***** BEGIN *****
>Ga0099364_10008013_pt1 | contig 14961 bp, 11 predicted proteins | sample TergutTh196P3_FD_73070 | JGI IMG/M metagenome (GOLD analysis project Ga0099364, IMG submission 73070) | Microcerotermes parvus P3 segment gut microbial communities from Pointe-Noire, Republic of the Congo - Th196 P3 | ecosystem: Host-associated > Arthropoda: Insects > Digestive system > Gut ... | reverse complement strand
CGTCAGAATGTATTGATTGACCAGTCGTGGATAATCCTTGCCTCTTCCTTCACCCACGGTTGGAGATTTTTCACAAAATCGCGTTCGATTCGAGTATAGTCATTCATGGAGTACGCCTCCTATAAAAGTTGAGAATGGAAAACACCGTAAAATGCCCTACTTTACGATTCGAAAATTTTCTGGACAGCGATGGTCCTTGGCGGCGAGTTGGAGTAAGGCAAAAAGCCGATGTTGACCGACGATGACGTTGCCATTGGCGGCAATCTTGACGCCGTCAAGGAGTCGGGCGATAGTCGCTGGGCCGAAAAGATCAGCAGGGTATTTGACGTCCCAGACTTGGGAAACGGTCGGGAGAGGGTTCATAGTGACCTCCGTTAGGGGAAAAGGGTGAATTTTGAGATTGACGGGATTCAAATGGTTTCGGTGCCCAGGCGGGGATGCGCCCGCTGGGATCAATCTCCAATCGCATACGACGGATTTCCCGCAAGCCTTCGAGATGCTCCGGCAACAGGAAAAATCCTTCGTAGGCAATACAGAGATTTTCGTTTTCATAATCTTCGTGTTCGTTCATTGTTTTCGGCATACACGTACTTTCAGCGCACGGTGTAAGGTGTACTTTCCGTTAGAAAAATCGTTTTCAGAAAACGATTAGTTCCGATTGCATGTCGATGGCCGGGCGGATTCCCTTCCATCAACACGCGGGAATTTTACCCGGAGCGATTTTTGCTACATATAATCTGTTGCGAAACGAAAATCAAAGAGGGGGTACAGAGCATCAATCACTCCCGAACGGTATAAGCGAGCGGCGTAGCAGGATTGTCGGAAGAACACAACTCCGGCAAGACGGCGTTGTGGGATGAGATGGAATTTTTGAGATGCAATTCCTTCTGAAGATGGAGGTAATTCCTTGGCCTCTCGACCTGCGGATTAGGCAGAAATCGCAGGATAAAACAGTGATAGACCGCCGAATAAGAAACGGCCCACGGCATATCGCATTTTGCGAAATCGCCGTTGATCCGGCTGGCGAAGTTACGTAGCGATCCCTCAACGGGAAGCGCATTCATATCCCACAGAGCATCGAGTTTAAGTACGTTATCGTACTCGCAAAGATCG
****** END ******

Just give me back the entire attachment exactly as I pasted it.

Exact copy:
>Ga0099364_10008013_pt1 | contig 14961 bp, 11 predicted proteins | sample TergutTh196P3_FD_73070 | JGI IMG/M metagenome (GOLD analysis project Ga0099364, IMG submission 73070) | Microcerotermes parvus P3 segment gut microbial communities from Pointe-Noire, Republic of the Congo - Th196 P3 | ecosystem: Host-associated > Arthropoda: Insects > Digestive system > Gut ... | reverse complement strand
CGTCAGAATGTATTGATTGACCAGTCGTGGATAATCCTTGCCTCTTCCTTCACCCACGGTTGGAGATTTTTCACAAAATCGCGTTCGATTCGAGTATAGTCATTCATGGAGTACGCCTCCTATAAAAGTTGAGAATGGAAAACACCGTAAAATGCCCTACTTTACGATTCGAAAATTTTCTGGACAGCGATGGTCCTTGGCGGCGAGTTGGAGTAAGGCAAAAAGCCGATGTTGACCGACGATGACGTTGCCATTGGCGGCAATCTTGACGCCGTCAAGGAGTCGGGCGATAGTCGCTGGGCCGAAAAGATCAGCAGGGTATTTGACGTCCCAGACTTGGGAAACGGTCGGGAGAGGGTTCATAGTGACCTCCGTTAGGGGAAAAGGGTGAATTTTGAGATTGACGGGATTCAAATGGTTTCGGTGCCCAGGCGGGGATGCGCCCGCTGGGATCAATCTCCAATCGCATACGACGGATTTCCCGCAAGCCTTCGAGATGCTCCGGCAACAGGAAAAATCCTTCGTAGGCAATACAGAGATTTTCGTTTTCATAATCTTCGTGTTCGTTCATTGTTTTCGGCATACACGTACTTTCAGCGCACGGTGTAAGGTGTACTTTCCGTTAGAAAAATCGTTTTCAGAAAACGATTAGTTCCGATTGCATGTCGATGGCCGGGCGGATTCCCTTCCATCAACACGCGGGAATTTTACCCGGAGCGATTTTTGCTACATATAATCTGTTGCGAAACGAAAATCAAAGAGGGGGTACAGAGCATCAATCACTCCCGAACGGTATAAGCGAGCGGCGTAGCAGGATTGTCGGAAGAACACAACTCCGGCAAGACGGCGTTGTGGGATGAGATGGAATTTTTGAGATGCAATTCCTTCTGAAGATGGAGGTAATTCCTTGGCCTCTCGACCTGCGGATTAGGCAGAAATCGCAGGATAAAACAGTGATAGACCGCCGAATAAGAAACGGCCCACGGCATATCGCATTTTGCGAAATCGCCGTTGATCCGGCTGGCGAAGTTACGTAGCGATCCCTCAACGGGAAGCGCATTCATATCCCACAGAGCATCGAGTTTAAGTACGTTATCGTACTCGCAAAGATCG